Nuclear Explosions and Atmospheric Ozone
Ever since the first atmospheric nuclear test in New Mexico, scientists have been concerned with the potential atmospheric impact of such a violent man-made event. The environmental impacts range from the earlier concern over possible nuclear ignition of the whole atmosphere, to global dispersion of radionuclides, to the destruction of the atmospheric layer, to the climatic consequences of dust and aerosol loading from nuclear war.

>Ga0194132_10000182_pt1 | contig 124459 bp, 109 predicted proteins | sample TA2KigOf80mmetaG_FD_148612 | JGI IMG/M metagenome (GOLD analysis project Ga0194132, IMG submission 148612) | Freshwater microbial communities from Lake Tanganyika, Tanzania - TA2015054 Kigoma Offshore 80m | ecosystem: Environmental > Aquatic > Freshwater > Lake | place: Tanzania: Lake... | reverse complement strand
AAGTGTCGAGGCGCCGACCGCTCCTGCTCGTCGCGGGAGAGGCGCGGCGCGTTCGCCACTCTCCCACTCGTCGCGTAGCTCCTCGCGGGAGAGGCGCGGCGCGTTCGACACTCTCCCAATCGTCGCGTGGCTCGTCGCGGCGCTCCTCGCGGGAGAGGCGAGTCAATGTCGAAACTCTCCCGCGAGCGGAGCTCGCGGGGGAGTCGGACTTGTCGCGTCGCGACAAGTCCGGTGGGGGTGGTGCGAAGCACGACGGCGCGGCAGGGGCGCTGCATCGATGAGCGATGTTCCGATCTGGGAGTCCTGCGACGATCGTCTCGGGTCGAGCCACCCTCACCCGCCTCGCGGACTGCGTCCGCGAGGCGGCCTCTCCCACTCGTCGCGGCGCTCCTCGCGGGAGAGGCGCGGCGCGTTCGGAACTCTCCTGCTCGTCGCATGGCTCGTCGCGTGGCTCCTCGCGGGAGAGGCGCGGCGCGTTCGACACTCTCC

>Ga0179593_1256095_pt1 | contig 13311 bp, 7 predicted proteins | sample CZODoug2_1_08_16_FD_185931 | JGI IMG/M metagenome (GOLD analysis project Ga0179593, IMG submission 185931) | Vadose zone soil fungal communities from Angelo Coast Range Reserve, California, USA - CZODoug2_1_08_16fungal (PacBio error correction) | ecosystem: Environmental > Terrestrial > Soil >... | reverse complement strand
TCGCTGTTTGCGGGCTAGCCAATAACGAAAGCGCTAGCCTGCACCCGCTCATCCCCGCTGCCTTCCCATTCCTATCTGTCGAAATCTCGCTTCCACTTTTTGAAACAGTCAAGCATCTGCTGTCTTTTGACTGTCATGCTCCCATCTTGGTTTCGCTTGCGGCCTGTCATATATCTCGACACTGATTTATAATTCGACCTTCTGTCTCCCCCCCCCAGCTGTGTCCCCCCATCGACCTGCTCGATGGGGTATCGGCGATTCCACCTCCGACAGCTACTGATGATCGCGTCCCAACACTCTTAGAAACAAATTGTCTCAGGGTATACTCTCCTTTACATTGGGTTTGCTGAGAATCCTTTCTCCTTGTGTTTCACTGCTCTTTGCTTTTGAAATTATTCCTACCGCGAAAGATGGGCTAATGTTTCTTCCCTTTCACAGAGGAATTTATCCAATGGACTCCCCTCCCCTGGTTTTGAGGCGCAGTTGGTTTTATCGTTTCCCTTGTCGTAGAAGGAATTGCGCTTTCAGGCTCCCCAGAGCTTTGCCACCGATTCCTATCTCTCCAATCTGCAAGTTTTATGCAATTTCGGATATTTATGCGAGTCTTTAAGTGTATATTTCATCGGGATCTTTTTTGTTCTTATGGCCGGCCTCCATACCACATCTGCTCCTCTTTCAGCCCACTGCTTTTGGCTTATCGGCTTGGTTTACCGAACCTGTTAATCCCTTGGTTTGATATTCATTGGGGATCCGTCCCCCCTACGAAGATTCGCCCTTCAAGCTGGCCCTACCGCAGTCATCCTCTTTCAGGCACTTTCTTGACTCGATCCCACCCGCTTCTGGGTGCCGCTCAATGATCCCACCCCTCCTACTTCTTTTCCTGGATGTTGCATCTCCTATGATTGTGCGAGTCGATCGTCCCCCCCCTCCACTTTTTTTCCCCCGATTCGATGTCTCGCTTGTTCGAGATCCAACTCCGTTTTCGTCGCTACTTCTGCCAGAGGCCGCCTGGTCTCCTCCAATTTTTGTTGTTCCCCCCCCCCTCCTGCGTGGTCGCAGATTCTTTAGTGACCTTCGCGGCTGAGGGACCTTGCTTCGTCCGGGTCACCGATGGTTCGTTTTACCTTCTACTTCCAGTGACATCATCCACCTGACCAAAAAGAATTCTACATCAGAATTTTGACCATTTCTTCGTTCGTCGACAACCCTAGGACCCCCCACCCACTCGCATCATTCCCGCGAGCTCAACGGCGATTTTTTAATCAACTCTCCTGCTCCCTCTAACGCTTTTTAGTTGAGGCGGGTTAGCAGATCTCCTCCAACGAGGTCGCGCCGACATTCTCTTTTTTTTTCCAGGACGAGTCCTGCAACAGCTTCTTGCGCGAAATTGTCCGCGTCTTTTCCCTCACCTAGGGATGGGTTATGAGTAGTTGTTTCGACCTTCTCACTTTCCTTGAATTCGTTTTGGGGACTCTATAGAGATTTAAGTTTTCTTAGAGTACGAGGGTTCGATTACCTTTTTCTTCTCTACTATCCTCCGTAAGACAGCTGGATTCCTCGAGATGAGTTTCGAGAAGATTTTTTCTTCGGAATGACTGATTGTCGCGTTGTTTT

Among the potential global effects of nuclear war, significant destruction of the stratospheric ozone layer is the most easily studied. During the past decade, there have been important advances in understanding atmospheric chemistry and transport processes, and the suggested reduction of the stratospheric ozone concentration can be realistically evaluated. Current theory (models) indicates that a full-scale nuclear exchange of about 10,000 Mt between the U.S. and the USSR could result in more than a 50 percent destruction of the earth's protective ozone layer. Such drastic changes can persist for many years. The assumptions used in the theoretical calculations and impacts of the inherent uncertainties of all such analyses that are based on computational modeling are discussed.